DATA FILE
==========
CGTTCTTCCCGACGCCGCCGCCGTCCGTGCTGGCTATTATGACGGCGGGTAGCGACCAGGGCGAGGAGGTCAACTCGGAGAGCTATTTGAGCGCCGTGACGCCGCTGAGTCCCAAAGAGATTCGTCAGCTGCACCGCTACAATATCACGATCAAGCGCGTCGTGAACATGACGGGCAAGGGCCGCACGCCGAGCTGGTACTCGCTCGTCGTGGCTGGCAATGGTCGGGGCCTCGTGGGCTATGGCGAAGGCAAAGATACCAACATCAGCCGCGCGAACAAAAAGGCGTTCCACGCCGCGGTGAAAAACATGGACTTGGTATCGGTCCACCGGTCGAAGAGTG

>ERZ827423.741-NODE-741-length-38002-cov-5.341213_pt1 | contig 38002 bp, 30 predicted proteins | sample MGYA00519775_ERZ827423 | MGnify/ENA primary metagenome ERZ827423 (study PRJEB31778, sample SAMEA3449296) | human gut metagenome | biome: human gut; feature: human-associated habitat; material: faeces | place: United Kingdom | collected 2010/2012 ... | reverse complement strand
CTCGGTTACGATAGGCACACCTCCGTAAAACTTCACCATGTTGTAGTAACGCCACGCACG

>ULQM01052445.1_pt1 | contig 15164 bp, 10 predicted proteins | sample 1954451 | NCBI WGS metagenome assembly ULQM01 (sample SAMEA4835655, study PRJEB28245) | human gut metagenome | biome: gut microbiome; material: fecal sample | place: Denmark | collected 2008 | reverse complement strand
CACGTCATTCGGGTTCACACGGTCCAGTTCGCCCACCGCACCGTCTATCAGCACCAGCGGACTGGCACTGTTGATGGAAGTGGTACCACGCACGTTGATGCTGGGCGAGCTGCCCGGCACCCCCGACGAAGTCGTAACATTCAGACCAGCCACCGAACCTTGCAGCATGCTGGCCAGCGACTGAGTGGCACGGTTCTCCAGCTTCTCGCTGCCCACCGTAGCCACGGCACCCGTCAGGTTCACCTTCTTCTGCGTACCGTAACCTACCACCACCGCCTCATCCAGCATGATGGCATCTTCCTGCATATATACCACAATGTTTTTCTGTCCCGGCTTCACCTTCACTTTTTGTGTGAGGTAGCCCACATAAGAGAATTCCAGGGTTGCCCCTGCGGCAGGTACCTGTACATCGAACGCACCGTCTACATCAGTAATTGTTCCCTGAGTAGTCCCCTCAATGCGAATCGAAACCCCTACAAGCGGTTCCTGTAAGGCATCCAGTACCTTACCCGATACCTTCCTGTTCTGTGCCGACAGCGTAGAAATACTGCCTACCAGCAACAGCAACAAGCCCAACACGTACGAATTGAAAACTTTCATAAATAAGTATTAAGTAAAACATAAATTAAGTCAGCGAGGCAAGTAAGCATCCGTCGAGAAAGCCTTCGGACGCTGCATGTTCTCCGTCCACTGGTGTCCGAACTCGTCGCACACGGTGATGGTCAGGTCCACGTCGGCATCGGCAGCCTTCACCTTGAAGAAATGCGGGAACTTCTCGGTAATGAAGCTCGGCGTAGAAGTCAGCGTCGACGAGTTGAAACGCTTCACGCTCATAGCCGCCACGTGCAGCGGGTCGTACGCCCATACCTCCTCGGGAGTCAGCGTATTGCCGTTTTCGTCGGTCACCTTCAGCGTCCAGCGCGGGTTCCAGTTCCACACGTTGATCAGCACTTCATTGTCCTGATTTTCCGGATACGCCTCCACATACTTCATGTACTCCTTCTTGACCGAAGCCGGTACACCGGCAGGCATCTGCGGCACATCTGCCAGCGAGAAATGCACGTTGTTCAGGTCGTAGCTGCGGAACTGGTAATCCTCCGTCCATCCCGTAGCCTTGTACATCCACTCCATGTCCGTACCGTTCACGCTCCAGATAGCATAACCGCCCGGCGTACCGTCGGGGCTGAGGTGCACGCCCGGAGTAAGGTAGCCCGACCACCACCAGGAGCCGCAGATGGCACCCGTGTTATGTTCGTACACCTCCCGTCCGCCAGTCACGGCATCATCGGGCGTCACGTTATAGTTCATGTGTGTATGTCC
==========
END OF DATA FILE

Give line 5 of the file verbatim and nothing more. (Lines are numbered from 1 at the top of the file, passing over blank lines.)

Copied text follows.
CACGTCATTCGGGTTCACACGGTCCAGTTCGCCCACCGCACCGTCTATCAGCACCAGCGGACTGGCACTGTTGATGGAAGTGGTACCACGCACGTTGATGCTGGGCGAGCTGCCCGGCACCCCCGACGAAGTCGTAACATTCAGACCAGCCACCGAACCTTGCAGCATGCTGGCCAGCGACTGAGTGGCACGGTTCTCCAGCTTCTCGCTGCCCACCGTAGCCACGGCACCCGTCAGGTTCACCTTCTTCTGCGTACCGTAACCTACCACCACCGCCTCATCCAGCATGATGGCATCTTCCTGCATATATACCACAATGTTTTTCTGTCCCGGCTTCACCTTCACTTTTTGTGTGAGGTAGCCCACATAAGAGAATTCCAGGGTTGCCCCTGCGGCAGGTACCTGTACATCGAACGCACCGTCTACATCAGTAATTGTTCCCTGAGTAGTCCCCTCAATGCGAATCGAAACCCCTACAAGCGGTTCCTGTAAGGCATCCAGTACCTTACCCGATACCTTCCTGTTCTGTGCCGACAGCGTAGAAATACTGCCTACCAGCAACAGCAACAAGCCCAACACGTACGAATTGAAAACTTTCATAAATAAGTATTAAGTAAAACATAAATTAAGTCAGCGAGGCAAGTAAGCATCCGTCGAGAAAGCCTTCGGACGCTGCATGTTCTCCGTCCACTGGTGTCCGAACTCGTCGCACACGGTGATGGTCAGGTCCACGTCGGCATCGGCAGCCTTCACCTTGAAGAAATGCGGGAACTTCTCGGTAATGAAGCTCGGCGTAGAAGTCAGCGTCGACGAGTTGAAACGCTTCACGCTCATAGCCGCCACGTGCAGCGGGTCGTACGCCCATACCTCCTCGGGAGTCAGCGTATTGCCGTTTTCGTCGGTCACCTTCAGCGTCCAGCGCGGGTTCCAGTTCCACACGTTGATCAGCACTTCATTGTCCTGATTTTCCGGATACGCCTCCACATACTTCATGTACTCCTTCTTGACCGAAGCCGGTACACCGGCAGGCATCTGCGGCACATCTGCCAGCGAGAAATGCACGTTGTTCAGGTCGTAGCTGCGGAACTGGTAATCCTCCGTCCATCCCGTAGCCTTGTACATCCACTCCATGTCCGTACCGTTCACGCTCCAGATAGCATAACCGCCCGGCGTACCGTCGGGGCTGAGGTGCACGCCCGGAGTAAGGTAGCCCGACCACCACCAGGAGCCGCAGATGGCACCCGTGTTATGTTCGTACACCTCCCGTCCGCCAGTCACGGCATCATCGGGCGTCACGTTATAGTTCATGTGTGTATGTCC